program and her crew leader, Chris Roe, encouraged her to apply for the summer
program working with the tech crews. “I was nervous but I wanted more experience
and thought the idea of working outside would be good since I like nature.” The
program begins recruitment in the winter so the students hired can register for Field
Botany and Wilderness Survival courses during the spring term at UCC and be prepared for the demanding monitoring projects in remote and undeveloped areas of our public lands. All students hired receive a tuition waiver from UCC and a local non-profit, Umpqua Watersheds, sponsors all the students’ course fees.
The Field Botany course culminates with a weeklong tour of SW Oregon and northern California in order for students to perform the lab practicum piece of the course. The class tours all the national parks in the region and identify plants in several different biomes. All tech crew members hired for the OYCC crews attended the trip and got a head-start on learning about one another. For Lillian, it was a new experience to leave home for a week but ultimately worth it. “I met really great people and heard about their experiences and their career choices. Other teenagers made it good for me. We saw amazing things!”
Two days later after returning from the trip, OYCC work began. Lillian’s crew would be learning and performing timber stand exams in the USFS Umpqua National Forest for five weeks. “I got to really know a certain group of people and it was fun because we were all so pumped up about the tree surveys.” The crew worked with a variety of community members to assist them with their projects. Retired Roseburg Forest Products forester Mike Bormuth and retired USFS silviculturist Don Morrison directly assisted with training the crew. “Lillian was amazing in the woods. I was so surprised to learn she was so young. I was greatly impressed with her maturity,” recalled Don during project debriefing after the summer.
When interviewed to describe the past summer, Lillian who is now a 17-year-old part-time UCC student and singer in the school’s rock band, had a no problem describing the transition the program allowed her. “My shell cracked open. I feel I became more brave, more myself. I think a lot more kids should get into it. I think summer crew makes kids inspired to do other things. Find their thing or whatever.”
Story by Thomas McGregor, Chief Operations Officer, 10-21-2016
Raymond, is a 17 year old Senior at Phoenix Charter School. He entered the school his freshman year. He never liked math and had never had a job before. He knew if he had been given a chance, he would give his 100%. When he heard of Phoenix Youth Corps, a program of Oregon Youth Conservation Corps (OYCC), he thought it would finally be his chance for a first job and “a good stepping stone.” He liked how he “could help out and make our ecosystem a little bit better.”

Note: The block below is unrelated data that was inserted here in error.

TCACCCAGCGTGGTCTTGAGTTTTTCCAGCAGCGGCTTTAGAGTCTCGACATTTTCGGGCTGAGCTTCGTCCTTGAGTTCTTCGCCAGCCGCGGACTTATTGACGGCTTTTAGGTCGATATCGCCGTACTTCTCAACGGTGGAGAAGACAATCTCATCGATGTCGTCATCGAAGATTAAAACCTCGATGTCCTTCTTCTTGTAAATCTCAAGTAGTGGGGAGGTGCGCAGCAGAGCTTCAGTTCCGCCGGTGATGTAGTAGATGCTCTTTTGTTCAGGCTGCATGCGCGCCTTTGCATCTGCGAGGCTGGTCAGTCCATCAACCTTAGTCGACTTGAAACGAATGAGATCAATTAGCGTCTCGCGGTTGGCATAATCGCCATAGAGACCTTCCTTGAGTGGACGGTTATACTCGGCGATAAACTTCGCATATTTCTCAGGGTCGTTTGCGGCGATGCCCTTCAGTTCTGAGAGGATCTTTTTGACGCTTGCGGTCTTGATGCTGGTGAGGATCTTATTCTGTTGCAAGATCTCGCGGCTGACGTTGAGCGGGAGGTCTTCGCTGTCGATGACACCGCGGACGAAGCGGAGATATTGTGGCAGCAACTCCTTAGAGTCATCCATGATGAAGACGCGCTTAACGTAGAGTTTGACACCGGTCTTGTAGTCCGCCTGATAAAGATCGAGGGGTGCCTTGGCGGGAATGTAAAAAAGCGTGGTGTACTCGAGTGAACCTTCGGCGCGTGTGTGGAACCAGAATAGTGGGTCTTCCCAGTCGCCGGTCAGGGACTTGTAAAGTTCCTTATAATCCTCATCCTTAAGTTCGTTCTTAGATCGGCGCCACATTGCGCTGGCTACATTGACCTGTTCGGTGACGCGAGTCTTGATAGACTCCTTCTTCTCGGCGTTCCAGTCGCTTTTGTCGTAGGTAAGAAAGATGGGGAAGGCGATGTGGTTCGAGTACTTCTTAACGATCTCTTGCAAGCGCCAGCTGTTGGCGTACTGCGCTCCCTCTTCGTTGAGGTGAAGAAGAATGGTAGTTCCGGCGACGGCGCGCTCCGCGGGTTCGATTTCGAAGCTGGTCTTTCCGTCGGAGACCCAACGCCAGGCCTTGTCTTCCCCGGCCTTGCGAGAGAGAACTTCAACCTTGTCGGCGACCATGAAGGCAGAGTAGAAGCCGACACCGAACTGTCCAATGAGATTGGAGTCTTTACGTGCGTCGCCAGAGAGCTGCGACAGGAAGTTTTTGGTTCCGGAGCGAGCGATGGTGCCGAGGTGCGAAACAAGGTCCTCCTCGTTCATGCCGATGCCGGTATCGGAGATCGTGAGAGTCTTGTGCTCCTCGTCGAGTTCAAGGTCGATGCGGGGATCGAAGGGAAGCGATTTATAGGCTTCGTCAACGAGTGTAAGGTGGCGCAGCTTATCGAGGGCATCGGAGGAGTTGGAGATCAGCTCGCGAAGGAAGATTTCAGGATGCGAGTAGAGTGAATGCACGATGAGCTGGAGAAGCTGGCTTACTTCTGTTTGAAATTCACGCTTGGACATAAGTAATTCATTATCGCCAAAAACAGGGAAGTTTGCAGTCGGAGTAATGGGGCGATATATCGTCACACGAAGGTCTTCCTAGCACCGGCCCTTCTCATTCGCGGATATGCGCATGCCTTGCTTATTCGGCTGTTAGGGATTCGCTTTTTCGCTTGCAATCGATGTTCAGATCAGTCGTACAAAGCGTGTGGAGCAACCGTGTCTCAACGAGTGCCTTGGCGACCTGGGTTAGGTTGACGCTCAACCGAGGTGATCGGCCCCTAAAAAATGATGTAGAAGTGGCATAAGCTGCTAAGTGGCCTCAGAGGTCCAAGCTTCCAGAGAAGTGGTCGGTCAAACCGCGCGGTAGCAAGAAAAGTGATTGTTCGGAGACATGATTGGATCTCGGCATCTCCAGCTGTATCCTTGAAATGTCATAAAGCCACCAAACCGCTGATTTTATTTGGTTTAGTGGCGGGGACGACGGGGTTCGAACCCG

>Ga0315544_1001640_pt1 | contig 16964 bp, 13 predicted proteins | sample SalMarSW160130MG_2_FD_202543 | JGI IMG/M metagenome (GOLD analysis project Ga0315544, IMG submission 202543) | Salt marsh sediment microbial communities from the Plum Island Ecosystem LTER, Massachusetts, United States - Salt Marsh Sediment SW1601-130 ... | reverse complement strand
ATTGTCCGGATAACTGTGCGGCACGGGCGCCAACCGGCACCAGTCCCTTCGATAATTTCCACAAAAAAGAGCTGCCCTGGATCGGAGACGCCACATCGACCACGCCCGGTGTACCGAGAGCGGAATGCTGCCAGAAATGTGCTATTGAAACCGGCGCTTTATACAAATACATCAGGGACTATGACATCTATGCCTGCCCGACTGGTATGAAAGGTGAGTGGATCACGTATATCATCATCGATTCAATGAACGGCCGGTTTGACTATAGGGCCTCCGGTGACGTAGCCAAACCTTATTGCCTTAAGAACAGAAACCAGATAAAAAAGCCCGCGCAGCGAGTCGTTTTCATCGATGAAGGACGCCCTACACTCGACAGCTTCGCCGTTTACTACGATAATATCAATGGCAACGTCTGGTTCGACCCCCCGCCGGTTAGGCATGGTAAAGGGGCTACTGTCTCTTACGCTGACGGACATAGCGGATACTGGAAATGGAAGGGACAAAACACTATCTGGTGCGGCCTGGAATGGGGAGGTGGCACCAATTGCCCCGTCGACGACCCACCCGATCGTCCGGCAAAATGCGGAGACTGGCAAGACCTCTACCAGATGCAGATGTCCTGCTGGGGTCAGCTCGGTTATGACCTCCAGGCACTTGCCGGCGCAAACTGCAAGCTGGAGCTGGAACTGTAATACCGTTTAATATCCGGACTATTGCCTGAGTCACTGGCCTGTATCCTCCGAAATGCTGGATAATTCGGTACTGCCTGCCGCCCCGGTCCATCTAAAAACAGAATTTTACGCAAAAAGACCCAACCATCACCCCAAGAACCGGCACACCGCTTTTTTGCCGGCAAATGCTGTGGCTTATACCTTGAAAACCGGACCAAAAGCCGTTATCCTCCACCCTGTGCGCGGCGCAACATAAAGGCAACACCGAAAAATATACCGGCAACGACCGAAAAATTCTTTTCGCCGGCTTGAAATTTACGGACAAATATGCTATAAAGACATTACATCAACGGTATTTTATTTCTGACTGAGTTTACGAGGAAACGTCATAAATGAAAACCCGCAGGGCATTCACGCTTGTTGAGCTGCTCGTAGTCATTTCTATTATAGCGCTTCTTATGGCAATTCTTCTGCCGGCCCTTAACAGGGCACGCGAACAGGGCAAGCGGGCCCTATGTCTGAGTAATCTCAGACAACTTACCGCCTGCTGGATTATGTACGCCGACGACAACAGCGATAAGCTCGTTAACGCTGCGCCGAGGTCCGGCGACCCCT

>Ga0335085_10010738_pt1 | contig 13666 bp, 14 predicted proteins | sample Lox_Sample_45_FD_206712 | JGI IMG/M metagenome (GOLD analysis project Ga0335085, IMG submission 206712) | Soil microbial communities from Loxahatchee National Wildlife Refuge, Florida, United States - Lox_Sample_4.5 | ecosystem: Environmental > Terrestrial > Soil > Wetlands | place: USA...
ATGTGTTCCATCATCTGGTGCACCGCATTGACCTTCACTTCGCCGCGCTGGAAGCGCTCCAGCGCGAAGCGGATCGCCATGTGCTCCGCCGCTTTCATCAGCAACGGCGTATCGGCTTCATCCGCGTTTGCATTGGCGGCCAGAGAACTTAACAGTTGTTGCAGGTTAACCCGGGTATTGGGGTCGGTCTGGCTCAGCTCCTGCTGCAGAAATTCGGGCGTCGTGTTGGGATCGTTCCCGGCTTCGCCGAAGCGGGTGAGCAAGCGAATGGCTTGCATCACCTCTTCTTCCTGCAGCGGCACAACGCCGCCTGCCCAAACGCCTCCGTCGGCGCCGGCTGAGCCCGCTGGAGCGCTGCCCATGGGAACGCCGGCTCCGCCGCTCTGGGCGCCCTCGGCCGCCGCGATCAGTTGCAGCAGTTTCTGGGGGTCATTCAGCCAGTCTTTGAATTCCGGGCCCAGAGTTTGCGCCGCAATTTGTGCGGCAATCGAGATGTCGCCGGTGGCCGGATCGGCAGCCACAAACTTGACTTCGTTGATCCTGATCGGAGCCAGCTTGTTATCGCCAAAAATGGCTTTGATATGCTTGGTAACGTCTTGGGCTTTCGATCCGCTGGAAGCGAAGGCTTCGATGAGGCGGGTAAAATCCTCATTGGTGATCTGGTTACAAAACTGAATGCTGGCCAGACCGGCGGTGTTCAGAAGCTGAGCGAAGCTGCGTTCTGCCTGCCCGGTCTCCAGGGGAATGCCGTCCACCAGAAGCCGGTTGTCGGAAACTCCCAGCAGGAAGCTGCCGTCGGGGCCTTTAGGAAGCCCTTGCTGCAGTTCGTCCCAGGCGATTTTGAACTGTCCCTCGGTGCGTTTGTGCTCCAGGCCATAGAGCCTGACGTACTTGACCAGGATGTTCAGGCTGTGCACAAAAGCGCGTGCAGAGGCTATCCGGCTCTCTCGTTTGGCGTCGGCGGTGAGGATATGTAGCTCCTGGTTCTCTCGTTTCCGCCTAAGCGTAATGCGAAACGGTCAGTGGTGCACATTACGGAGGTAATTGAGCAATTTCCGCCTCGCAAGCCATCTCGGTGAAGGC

He enjoyed OYCC as a way to make friends and have fun while working. There were two different crew leads and he learned bosses can have two different approaches. It took time but he adjusted. He enrolled in Summer Conservation Corps that year because he “needed stuff to do and it kept him out of trouble.”
Now as a junior Raymond has a plan help his crew leaders this summer. He wants to make sure they train people to properly lift things. Also, he feels we could do better with warm-up activities. He has been attending Roseburg CrossFit while at Phoenix School and learned many things.
He is excited about his senior year for the opportunity to attend classes at Umpqua Community College a part of Phoenix’s Early College Program. Raymond wants to study anatomy and become an expert in physical fitness. “I hope to be a trainer at CrossFit or somewhere else. I already have a couple certifications. I want to train different people and help create routines.” Raymond is scheduled to work two days a week with OYCC and two days a week at the CrossFit gym.
“OYCC helps you…they will tell you, show you. They put you on a job by yourself when they know you’re good. I was trusted to use power tools and it was a big confidence boost.”
Story by Thomas McGregor, Career & Technical Education Program Coordinator, 08-12-2015
Throughout all four years of his schooling, Spencer was an active crew member of Phoenix Youth Corps, a program of Oregon Youth Corps (formerly called OYCC). He worked hard during the school year and summer months to enhance campgrounds, trails, and wildlife habitat on public lands administered by the US Forest Service and Bureau of Land Management.
By building upon his work ethic, communication, and problem-solving skills outdoors, he discovered a passion for civic engagement and environmental stewardship, which led to his decision to pursue a career in Natural Resources Management.
With this career goal in mind his senior year, Spencer became engaged in Phoenix’s Early College program and started his journey in higher education with a College Readiness course. Spencer is currently studying full-time at Umpqua Community College with the use of scholarship funds he received through his involvement with Phoenix Youth Corps, along with an education award he received from the Cow Creek Band of Umpqua Tribe of Indians. Spencer recently applied for a local USFS internship with the Tiller Ranger District, and he ”looks forward to learning more about how to conserve nature for the future.”
Story by Eric Stauder, Phoenix YouthCorps Program Coordinator, 02-21-2020